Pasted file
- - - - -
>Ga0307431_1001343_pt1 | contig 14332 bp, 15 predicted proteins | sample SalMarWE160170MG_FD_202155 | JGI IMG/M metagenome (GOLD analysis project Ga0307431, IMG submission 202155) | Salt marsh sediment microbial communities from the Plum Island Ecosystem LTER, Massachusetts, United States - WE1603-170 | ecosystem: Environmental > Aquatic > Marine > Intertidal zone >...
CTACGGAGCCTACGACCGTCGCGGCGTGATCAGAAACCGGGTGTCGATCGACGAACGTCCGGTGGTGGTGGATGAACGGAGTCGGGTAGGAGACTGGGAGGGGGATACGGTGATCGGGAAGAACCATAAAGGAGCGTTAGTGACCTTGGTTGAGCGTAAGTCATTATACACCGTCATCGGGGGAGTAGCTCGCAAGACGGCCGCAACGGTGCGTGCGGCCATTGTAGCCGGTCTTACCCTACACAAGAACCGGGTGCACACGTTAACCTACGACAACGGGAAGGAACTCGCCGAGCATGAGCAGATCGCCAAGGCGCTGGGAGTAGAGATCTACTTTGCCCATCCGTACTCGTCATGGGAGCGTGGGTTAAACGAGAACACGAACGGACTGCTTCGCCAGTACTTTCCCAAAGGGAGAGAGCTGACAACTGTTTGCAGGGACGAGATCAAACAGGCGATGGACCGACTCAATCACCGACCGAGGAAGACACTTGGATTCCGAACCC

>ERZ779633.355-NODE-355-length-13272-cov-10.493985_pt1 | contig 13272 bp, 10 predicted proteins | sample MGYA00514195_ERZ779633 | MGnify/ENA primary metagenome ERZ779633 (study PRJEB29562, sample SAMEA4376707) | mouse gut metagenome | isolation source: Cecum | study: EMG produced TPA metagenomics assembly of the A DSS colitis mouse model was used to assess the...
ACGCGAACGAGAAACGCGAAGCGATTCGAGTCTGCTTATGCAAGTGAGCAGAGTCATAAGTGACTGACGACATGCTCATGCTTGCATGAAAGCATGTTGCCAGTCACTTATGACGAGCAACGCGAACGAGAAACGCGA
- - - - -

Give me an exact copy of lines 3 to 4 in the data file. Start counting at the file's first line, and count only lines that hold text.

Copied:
>ERZ779633.355-NODE-355-length-13272-cov-10.493985_pt1 | contig 13272 bp, 10 predicted proteins | sample MGYA00514195_ERZ779633 | MGnify/ENA primary metagenome ERZ779633 (study PRJEB29562, sample SAMEA4376707) | mouse gut metagenome | isolation source: Cecum | study: EMG produced TPA metagenomics assembly of the A DSS colitis mouse model was used to assess the...
ACGCGAACGAGAAACGCGAAGCGATTCGAGTCTGCTTATGCAAGTGAGCAGAGTCATAAGTGACTGACGACATGCTCATGCTTGCATGAAAGCATGTTGCCAGTCACTTATGACGAGCAACGCGAACGAGAAACGCGA